The first sign that there was trouble in the neighborhood
was when we heard the fire trucks come screaming around the
corner. Since we live on wooded acres surrounding Lake
Allatoona north of Atlanta, we’re often on “fire-watch”
during dry season. One spectacular summer night a few years
ago the neighbors watched trees exploded like firecrackers
after lightning struck one of the pine trees. That time the
firemen were helpless to stop the ravaging fire as they
bulldozed a fire break to keep it from consuming our homes.
This time, however, it wasn’t natural causes that started the
fire licking at the pines.
This time, our teens invited some friends over to visit two
of their favorite hangouts; the lake and woods. I saw
several carloads of boys arrive in our cul de sac and
recommended that my hubby do a recon to check on the boys. He
did and everything was quiet. But, you know how boys are. Some
sticks, a few matches and some handy gasoline and they had a
bonzer bonfire going. Before we could say, “Put it Out,” the
neighbors had called 911. We met the several truckloads of
firemen and police as they tromped through the woods towards our
group. Talk about a guilty parenting moment. We knew they were
in the woods, we knew there was a group of boys, but we didn’t
know about the matches and gasoline.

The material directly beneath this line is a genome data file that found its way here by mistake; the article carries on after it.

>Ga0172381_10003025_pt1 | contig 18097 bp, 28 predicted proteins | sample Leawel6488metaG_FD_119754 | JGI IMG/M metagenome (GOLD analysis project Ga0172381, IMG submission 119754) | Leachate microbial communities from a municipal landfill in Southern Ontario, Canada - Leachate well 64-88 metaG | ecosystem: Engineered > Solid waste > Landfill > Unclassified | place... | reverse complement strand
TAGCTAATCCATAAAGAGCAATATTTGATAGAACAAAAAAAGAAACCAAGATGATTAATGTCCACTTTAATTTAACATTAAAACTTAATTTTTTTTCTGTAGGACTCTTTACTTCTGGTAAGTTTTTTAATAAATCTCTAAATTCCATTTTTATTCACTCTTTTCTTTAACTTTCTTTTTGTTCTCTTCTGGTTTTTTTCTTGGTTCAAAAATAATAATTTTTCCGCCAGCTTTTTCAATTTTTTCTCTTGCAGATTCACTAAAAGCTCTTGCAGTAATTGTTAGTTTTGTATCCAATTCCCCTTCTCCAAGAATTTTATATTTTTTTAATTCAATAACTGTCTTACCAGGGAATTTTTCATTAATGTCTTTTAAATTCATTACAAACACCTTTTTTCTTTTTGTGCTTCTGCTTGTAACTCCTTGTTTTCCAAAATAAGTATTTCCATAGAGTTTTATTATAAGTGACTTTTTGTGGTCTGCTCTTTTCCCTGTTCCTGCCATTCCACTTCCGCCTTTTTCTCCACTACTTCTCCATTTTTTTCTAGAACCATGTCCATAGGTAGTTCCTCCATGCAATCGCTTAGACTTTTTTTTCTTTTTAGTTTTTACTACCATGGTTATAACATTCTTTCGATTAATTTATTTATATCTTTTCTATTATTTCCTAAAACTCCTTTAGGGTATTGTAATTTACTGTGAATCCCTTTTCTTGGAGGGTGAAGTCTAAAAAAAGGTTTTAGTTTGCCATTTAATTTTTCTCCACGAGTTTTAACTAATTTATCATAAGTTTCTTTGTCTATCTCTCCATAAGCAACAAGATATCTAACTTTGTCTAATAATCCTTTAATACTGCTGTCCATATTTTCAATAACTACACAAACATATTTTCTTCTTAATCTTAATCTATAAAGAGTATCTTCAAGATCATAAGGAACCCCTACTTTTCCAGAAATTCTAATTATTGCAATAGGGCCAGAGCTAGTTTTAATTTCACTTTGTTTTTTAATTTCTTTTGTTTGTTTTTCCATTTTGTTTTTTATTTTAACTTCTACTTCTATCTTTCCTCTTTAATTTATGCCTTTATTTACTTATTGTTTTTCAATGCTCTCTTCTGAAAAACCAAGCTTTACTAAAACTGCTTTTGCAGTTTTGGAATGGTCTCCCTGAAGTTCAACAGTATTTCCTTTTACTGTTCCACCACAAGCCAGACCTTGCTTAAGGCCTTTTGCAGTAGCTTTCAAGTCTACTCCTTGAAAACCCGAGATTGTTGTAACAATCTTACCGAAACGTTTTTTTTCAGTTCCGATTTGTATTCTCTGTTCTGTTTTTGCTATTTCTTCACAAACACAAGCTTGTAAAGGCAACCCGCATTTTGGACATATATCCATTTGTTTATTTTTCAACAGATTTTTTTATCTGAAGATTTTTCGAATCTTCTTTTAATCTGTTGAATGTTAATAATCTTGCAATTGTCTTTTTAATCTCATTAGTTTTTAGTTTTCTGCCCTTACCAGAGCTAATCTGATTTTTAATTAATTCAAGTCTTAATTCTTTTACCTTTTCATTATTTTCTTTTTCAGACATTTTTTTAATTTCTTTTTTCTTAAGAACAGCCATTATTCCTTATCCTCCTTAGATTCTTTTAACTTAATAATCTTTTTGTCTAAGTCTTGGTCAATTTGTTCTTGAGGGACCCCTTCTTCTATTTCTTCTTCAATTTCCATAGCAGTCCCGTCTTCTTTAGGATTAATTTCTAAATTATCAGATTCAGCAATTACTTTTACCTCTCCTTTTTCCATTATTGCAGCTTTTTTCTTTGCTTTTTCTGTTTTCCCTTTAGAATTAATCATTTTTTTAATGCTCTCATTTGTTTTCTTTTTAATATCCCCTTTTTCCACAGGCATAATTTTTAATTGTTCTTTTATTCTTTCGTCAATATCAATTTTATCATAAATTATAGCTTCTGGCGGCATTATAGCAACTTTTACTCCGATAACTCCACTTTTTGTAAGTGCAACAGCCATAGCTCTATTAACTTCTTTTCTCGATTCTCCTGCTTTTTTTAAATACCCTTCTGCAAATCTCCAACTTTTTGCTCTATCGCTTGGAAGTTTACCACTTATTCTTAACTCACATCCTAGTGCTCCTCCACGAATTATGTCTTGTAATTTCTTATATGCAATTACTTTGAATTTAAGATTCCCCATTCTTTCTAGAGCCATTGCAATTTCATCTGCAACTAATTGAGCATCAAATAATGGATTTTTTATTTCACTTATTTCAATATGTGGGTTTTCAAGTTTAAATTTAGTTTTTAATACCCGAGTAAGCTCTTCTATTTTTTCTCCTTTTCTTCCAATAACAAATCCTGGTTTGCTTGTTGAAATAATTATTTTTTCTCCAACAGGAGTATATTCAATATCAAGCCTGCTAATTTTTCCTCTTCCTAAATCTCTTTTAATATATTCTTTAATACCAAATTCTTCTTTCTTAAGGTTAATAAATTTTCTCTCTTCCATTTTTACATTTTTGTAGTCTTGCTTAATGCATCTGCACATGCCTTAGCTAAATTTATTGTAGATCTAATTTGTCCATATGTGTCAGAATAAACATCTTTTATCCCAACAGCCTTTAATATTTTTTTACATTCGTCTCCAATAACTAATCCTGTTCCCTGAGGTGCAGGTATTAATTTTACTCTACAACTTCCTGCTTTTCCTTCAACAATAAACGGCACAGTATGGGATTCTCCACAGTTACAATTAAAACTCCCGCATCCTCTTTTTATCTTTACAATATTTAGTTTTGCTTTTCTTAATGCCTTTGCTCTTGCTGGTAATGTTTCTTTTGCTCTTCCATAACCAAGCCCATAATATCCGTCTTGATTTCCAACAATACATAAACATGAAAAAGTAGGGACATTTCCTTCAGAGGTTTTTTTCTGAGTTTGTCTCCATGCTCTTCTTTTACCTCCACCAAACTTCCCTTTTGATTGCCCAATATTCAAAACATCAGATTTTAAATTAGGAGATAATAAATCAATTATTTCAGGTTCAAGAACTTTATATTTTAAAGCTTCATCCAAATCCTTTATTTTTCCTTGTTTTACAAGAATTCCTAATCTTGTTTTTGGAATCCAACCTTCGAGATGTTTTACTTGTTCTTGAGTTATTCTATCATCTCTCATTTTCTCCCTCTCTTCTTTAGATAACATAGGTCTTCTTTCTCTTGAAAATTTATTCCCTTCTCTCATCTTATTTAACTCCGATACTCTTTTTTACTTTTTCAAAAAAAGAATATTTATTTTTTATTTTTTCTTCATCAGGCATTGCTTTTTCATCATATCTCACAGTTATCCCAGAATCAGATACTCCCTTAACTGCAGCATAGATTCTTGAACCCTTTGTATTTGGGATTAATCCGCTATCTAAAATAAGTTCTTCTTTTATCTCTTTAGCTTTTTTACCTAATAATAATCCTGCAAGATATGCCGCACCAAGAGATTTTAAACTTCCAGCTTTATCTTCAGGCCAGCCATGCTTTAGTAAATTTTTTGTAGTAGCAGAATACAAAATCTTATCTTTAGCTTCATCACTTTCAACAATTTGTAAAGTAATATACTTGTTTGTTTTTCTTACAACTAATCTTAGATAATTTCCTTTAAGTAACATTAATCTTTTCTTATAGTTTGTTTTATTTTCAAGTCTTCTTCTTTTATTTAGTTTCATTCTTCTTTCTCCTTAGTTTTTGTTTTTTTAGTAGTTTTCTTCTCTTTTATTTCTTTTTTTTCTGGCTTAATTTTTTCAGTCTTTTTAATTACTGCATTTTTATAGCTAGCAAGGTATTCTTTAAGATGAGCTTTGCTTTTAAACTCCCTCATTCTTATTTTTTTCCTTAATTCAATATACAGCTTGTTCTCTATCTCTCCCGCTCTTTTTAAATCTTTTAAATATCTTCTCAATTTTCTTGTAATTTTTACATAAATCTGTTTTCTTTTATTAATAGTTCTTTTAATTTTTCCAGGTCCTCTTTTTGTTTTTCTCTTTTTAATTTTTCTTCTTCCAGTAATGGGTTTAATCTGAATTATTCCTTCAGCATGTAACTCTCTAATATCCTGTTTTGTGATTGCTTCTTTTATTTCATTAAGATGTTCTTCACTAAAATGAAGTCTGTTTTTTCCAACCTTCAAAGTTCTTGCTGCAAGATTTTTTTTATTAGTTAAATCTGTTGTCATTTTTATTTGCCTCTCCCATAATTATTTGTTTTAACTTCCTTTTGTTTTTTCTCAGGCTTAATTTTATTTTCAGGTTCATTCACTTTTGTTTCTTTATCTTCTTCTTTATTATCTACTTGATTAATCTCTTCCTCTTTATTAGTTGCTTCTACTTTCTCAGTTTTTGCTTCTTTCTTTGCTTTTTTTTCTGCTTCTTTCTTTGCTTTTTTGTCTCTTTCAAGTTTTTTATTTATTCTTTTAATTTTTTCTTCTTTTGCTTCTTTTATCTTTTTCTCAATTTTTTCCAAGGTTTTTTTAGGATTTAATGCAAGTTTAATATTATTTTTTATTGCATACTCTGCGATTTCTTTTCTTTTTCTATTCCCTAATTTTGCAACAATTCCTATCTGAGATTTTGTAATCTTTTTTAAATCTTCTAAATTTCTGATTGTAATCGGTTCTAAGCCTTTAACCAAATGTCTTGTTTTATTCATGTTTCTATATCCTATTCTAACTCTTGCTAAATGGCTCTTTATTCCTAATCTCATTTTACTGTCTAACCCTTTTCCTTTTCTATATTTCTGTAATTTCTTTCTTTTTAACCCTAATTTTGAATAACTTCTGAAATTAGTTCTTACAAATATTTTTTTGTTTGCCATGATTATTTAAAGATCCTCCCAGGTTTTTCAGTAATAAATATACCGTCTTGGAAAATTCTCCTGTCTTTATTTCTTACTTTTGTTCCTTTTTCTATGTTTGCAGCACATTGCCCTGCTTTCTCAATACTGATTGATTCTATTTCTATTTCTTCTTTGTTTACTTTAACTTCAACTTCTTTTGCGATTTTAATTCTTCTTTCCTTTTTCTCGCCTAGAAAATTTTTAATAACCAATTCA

Within minutes the fire was safely extinguished. The group of
boys got a tongue lashing from the firemen, while the cops
watched with my hubby at a safe distance. “We’ve done EXACTLY
the same thing when we were their ages,” officer Friendly said,
slapping my man on his shoulder before heading back to his
cruiser to fill out paperwork.
The next day, however, a somber and rather frightening Fire
Marshal sat two boys down for the real low-down on playing with
fire. Besides the threat of a $500 fine for having an illegal
campfire on Army Corps of Engineers property and the fire safety
classes that might be required, there were the horror stories of
burnt houses and charred landscapes.
I’ve always wondered what the fascination is between boys and
fire. They can’t pass a fireworks store without pleading for us
to stop. Not ever. We’ve been to Alabama more times than I want
to admit to purchase things that fizz and go boom. Recent
research studies do show that boys are clearly more attracted to
fire starting than girls. According to K. R. Fineman, in
Firesetting in Childhood and Adolescence, “A review of
previous descriptive studies found that males held
responsibility for 82 percent of the arsons. Other finding
suggested a ratio of nine boys to every girl involved in setting
The FBI tracks the stats of arson cases involving juveniles
and has found that more than 300 deaths and 2,000 injuries occur
from youth-set fires, with more than 400,000 incidents reported
So, how are we teaching our kids about fire? First, we keep
them up with the laws and warn them about dry times of year.
Second, we let them know when and where fires are legal and we
remind them of fire safety, which includes adult supervision.
This year our neighbors built an awesome fire pit. Most
weekend nights their backyard is filled with the smoky smell of
a fast-burning fire and groups of teenagers. They do have three
teenage girls, so it’s hard to determine if our boys are going
over there more for the fire or the girls. We thanked our
neighbor for providing a safe, chaperoned place for our boys to
get their fascination with fire out of their system.